A Publication of the Public Library Association Public Libraries Online

Posts Tagged ‘data’

men working at computers in libraries

The Importance of Understanding and Evaluating Research

As librarians we are not only on the front line of information sharing, we are also its guardians. I believe we need to hold creators accountable. If you don’t know or understand research methods – learn them! If a source or organization will not provide or support the process, don’t support it. We need to start treating data with respect or all information will soon become meaningless.

blank billboard

Information Pulls a Disappearing Act

Several have sounded the alarm that information is disappearing. We’ve known for a long time that some of our oldest materials were deteriorating and that we needed to microfilm (now digitize) the items for preservation. What’s happening now is that new information is disappearing from current databases and resources.

teens using a computer

The Future of Library Services for and with Teens

As you look around libraryland, you’ll see quite a bit about 21st century libraries, services, and 21st century literacies. In 2014, after a yearlong forum, the Young Adult Library Services Association (YALSA) released the report, The Future of Library Services for and with Teens: A Call to Action, which specifically addresses 21st century teens and their needs.[1]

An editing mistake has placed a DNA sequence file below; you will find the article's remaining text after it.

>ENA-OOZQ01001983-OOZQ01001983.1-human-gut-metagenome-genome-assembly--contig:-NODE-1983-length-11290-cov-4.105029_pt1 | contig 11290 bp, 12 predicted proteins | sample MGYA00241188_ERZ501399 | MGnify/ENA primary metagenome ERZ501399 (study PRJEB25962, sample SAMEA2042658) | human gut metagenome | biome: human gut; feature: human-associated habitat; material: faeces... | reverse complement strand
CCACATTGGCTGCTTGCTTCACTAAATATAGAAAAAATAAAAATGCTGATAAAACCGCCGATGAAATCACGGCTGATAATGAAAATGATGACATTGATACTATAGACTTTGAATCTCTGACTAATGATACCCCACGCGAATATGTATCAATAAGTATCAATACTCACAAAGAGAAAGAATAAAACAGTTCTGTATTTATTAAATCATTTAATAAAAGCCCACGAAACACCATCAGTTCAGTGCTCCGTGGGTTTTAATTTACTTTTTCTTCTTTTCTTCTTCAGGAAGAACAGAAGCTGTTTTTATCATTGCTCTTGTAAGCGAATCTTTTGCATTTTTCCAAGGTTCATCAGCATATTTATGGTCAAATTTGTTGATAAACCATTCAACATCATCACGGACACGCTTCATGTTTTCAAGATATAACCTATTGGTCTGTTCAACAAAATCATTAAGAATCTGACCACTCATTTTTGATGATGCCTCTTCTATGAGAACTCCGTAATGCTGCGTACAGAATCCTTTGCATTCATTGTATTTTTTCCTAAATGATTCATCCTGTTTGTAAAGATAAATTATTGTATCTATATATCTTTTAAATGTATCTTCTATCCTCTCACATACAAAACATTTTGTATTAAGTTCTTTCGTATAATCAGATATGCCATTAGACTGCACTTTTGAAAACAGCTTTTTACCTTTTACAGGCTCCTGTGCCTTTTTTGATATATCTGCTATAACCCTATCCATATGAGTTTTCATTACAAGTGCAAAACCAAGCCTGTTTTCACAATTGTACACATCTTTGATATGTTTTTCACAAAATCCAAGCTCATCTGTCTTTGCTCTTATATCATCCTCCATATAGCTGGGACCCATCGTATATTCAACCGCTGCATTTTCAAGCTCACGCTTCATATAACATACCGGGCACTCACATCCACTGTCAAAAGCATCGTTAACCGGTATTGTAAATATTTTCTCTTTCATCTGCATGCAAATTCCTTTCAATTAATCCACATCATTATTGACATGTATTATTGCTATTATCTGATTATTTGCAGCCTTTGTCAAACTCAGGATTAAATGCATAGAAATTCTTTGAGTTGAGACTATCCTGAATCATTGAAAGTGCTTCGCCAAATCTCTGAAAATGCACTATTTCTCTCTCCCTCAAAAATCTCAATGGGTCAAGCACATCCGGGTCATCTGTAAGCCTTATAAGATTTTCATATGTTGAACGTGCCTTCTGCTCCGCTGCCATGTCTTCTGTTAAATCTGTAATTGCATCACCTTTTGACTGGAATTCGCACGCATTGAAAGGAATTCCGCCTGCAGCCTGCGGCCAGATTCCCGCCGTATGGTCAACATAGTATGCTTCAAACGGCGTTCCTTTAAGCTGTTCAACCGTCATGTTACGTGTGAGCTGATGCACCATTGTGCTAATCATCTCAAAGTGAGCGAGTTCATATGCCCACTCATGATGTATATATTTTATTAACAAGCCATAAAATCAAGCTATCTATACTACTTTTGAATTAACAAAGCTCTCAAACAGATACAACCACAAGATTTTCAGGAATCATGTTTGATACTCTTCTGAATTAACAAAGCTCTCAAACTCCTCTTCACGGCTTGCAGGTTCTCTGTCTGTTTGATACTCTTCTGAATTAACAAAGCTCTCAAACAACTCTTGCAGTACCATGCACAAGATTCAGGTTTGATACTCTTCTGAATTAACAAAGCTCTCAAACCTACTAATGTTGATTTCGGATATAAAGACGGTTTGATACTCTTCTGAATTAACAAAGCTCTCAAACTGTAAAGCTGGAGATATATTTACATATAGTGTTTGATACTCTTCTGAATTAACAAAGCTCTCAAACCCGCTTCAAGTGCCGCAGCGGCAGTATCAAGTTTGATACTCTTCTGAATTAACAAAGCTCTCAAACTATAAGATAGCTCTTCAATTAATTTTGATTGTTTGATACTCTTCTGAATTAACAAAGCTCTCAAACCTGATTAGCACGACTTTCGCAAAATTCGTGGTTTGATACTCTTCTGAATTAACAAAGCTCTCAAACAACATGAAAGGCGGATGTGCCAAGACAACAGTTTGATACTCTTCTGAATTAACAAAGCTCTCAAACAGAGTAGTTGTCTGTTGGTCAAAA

Bookkeeping

Statistics Season

For those operating on a June year end fiscal year, the finish line is in sight. We are cleaning up our records, gathering our data, and readying our reports. It is Statistics Season. Every year I hear the same thing from someone: ‘statistics lie.’

Woman holding up sign with graphs

Data Librarians in Public Libraries

I wrote a few months ago about the data skills that future academic librarians can develop—but what would a data librarian look like in a public library? In this post, I’d like to review a few data concepts, outline potential differences between academic and public librarians, and suggest ways that public librarians could bring data to their patrons.